It's a long way from a Sazerac to a tropitini, but the trip says a lot about the evolution of cocktails throughout American history.
The Sazerac dates from the 1790s in New Orleans and is often said to have been the world's first cocktail. The tropitini is a product of the new millennium -- a concoction made possible by the flavors that now infuse spirits like vodka and rum. In between came a lot of other drinks. Many of them, such as the Tom Collins, the Bloody Mary or the sidecar, are still cocktail standards.
If you're curious about cocktail history, the bar at Generations Restaurant at the Kent Manor Inn in Stevensville has developed a menu that can help you sip your way through two centuries of beverage history. Just don't try to do it in one visit -- or even two or three.
Customers "think it's a fun concept," says co-owner Dave Meloy. "People are big experimenters today, [and they] have found it fun to experiment with beverages just like they do with food." The cocktail menu, in place since last fall, was developed by former chef Dennis Shakan.
The 40 drinks on the menu are divided into historical eras, and the menu includes a brief history of each one. It begins with the Sazerac, a recipe brought to New Orleans by Antoine Amedee Peychaud, creator of Peychaud Bitters. The drink originally was served with cognac and absinthe. Modern versions feature whiskey and pernod, along with sugar and, yes, Peychaud Bitters.
The menu closes with the tropitini, a "tropical elixir" credited to a tiny tiki bar in the Caribbean. It makes use of a lusciously intense Vincent Pineapple Vodka, Malibu Rum, creme de banana liqueur, pineapple juice and orange juice. In between come many longtime favorites.
Pimm's Cup is one of two entries for the first half of the 19th century. Prepared with Pimm's No. 1 Cup liqueur, Beefeater gin and lemonade and served on the rocks with a cucumber garnish, it is still a classic.
From the latter half of the 1800s come the Manhattan, the dry martini, the Tom Collins and the highball.
The 1900s brought popularity to the gimlet, gin tempered with Rose's Lime Cordial (developed by a Scotsman who tried to find ways to prevent scurvy), and the Ward Eight, which was to have been invented on an election eve in Boston.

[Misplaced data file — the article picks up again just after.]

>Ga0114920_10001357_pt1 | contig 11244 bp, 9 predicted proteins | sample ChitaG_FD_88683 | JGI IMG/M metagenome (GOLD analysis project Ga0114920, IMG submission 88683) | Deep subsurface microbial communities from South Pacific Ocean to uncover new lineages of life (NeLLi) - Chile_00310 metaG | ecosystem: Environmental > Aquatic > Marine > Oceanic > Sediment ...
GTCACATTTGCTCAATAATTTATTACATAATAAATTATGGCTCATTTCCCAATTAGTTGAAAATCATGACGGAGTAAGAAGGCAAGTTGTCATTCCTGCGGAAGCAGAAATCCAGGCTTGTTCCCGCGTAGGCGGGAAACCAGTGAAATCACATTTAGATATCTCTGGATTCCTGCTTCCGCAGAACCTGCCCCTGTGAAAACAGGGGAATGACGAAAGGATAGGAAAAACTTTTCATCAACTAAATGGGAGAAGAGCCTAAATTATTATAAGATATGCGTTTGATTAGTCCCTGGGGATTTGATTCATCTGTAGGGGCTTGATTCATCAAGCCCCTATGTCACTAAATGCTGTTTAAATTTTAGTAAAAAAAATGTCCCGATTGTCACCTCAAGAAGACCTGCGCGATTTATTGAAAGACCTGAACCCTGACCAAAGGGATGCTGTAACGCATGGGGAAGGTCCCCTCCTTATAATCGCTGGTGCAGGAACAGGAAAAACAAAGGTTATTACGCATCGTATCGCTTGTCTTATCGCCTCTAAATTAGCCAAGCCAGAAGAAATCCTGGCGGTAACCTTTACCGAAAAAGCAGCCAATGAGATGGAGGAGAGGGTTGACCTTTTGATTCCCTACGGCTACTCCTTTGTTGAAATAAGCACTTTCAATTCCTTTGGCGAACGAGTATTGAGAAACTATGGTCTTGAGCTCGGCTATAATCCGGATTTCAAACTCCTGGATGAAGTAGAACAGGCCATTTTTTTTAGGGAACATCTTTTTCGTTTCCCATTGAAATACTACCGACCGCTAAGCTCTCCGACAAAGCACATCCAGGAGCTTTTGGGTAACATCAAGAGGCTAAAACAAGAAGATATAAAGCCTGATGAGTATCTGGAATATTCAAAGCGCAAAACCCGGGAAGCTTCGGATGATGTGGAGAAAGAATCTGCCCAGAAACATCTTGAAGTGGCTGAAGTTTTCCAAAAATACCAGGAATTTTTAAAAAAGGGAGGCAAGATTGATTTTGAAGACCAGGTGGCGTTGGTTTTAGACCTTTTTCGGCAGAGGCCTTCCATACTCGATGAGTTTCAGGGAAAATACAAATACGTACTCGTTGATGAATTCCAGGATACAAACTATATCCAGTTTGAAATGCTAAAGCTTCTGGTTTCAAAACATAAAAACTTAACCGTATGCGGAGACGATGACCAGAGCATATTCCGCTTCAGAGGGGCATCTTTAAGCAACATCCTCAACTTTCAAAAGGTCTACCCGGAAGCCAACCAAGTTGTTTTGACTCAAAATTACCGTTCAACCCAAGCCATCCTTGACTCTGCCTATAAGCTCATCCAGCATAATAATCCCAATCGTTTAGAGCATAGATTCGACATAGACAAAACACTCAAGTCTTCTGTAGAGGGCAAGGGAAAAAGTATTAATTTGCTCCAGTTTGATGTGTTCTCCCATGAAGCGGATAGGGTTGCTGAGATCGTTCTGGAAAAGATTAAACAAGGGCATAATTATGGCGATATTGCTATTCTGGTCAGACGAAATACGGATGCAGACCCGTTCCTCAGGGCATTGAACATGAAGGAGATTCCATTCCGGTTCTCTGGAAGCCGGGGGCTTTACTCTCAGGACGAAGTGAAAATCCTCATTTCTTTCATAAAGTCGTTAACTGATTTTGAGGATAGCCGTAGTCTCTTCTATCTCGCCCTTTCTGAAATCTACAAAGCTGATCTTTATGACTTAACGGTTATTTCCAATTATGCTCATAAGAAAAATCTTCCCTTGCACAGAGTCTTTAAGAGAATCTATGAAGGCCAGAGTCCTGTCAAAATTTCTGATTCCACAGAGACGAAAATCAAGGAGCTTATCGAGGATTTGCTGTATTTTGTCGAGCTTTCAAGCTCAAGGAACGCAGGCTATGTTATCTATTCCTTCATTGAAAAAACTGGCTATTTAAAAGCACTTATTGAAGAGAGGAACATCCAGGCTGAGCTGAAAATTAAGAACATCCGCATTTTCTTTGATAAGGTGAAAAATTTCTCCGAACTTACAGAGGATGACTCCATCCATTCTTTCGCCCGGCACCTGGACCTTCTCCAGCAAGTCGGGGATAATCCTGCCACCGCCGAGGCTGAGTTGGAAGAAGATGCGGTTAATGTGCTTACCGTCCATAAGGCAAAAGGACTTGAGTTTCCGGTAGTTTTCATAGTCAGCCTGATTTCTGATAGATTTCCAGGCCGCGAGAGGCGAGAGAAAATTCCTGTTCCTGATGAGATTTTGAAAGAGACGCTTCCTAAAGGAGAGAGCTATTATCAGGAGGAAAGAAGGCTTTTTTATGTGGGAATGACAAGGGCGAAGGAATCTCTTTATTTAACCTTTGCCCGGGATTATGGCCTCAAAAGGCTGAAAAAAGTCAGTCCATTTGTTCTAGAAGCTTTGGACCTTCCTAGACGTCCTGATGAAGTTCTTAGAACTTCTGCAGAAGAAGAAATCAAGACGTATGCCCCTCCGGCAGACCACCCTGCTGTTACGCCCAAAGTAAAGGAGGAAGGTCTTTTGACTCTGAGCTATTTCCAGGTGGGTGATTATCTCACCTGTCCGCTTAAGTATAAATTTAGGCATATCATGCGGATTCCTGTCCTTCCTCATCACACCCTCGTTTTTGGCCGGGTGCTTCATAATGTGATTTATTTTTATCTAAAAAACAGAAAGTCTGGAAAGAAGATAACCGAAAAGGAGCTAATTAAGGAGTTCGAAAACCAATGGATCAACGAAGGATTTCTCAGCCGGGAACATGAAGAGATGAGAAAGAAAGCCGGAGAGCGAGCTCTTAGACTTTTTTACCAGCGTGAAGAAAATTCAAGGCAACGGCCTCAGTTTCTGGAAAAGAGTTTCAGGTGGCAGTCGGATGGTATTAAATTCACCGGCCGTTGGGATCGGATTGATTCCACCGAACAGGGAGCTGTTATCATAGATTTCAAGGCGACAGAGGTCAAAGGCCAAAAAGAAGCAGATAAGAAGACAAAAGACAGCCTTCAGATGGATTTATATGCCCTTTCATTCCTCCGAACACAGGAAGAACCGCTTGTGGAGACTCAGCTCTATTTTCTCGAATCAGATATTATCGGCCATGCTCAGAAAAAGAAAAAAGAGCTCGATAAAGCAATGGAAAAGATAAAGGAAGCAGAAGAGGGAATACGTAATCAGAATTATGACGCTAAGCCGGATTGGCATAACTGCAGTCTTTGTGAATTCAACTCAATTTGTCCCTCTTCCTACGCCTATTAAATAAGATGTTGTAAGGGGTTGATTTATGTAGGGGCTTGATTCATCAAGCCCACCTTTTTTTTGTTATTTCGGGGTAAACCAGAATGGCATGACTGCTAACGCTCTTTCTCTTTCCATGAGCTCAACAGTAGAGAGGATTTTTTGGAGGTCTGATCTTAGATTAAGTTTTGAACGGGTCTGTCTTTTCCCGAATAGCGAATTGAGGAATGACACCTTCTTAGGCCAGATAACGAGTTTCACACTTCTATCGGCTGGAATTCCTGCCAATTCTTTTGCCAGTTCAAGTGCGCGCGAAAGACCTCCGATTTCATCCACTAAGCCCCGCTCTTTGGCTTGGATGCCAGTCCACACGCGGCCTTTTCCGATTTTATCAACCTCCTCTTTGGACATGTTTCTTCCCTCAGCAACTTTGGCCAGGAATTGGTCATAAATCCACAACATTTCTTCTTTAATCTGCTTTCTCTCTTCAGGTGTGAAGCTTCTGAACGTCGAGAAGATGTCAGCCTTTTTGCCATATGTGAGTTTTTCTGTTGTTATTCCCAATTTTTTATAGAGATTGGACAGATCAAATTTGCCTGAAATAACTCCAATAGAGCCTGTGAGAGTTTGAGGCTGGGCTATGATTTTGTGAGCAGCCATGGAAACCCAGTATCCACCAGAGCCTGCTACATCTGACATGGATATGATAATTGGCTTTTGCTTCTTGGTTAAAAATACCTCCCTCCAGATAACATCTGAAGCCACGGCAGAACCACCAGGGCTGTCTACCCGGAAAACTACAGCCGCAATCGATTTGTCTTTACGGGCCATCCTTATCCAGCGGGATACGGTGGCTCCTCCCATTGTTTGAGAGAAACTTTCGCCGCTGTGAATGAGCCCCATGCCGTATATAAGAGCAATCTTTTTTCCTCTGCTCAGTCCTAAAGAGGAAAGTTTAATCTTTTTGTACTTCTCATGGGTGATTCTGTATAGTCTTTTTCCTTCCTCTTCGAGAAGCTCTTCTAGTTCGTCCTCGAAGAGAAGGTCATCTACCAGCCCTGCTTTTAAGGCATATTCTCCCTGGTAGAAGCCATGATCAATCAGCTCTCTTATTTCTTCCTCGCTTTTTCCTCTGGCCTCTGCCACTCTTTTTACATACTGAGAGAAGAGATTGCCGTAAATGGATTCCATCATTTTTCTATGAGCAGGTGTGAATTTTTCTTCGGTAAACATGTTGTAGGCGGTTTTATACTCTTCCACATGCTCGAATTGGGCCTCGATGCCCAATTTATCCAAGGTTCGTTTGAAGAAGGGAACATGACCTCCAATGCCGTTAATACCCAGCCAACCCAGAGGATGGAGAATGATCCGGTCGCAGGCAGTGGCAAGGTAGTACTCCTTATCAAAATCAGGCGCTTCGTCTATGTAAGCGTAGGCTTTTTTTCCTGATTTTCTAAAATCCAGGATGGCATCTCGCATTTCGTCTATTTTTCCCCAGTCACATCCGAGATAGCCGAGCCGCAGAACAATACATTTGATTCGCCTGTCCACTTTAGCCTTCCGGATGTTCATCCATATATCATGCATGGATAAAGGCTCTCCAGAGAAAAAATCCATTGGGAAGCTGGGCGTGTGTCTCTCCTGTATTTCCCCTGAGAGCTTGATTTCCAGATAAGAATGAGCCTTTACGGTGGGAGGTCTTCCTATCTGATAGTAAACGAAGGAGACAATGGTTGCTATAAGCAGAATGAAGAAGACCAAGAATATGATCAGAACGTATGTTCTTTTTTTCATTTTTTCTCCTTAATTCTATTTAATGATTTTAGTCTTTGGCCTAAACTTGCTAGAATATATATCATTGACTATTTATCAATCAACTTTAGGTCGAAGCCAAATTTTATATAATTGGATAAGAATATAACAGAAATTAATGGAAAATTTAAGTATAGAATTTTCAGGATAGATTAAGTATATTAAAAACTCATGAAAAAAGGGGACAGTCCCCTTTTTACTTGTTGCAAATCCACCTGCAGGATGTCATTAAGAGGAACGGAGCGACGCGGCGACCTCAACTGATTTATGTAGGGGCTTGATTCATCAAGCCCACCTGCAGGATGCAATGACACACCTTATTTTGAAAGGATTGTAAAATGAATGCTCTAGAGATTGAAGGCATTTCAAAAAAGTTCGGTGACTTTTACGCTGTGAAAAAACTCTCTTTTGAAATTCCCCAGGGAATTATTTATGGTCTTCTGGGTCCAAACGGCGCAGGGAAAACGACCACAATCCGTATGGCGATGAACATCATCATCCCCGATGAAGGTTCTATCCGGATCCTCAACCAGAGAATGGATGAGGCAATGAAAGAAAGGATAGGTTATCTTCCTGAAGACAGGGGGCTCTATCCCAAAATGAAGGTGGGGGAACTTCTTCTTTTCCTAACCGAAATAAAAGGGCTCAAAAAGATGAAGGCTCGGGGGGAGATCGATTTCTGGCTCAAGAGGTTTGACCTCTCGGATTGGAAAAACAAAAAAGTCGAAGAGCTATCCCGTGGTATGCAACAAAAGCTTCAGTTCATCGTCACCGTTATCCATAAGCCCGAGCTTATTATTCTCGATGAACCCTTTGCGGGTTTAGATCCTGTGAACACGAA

Later decades saw tastes turn toward drinks like the Singapore Sling, the mint julep and the old-fashioned. One of the drinks listed in the 1920s section is the Al Capone, named for one of the gangsters whose bootlegging operations helped to keep speakeasies supplied with liquor during the days of Prohibition.
From the 1940s comes the Moscow Mule, a combination of Stolichnaya vodka, lemon juice and ginger beer -- first served in 1946 at a Hollywood restaurant when a surplus of ginger beer was delivered by mistake.
Keep sipping and you'll cover plenty of other old favorites, from the mai tai and screwdriver to Long Island Iced Tea, the pina colada and, from recent decades, the Cosmopolitan and chocolate martini.
Good bartenders can make almost any of these drinks and possibly regale you with stories about their origins. But it's fun to see a bar take the trouble to sketch out a menu that puts old favorites in their historic context.
The Kent Manor Inn is located on Kent Island, the first exit after the Bay Bridge.
The Ward Eight
Makes 1 drink
1 teaspoon grenadine
1/2 ounce orange juice
1/2 ounce lemon juice
1 ounce rye whiskey or Jack Daniel's Whiskey
garnish: a cherry and slices of orange, lemon
Shake ingredients well in cocktail shaker with ice. Strain into cocktail glass. Garnish with a cherry and slices of orange and lemon.
- Adapted from "The Savoy Cocktail Book" by Harry Craddock (Richard R. Smith Inc., 1930)
Per serving: 93 calories; 0 grams protein; 0 grams fat; 0 grams saturated fat; 7 grams carbohydrate; 0 grams fiber; 0 milligrams cholesterol; 2 milligrams sodium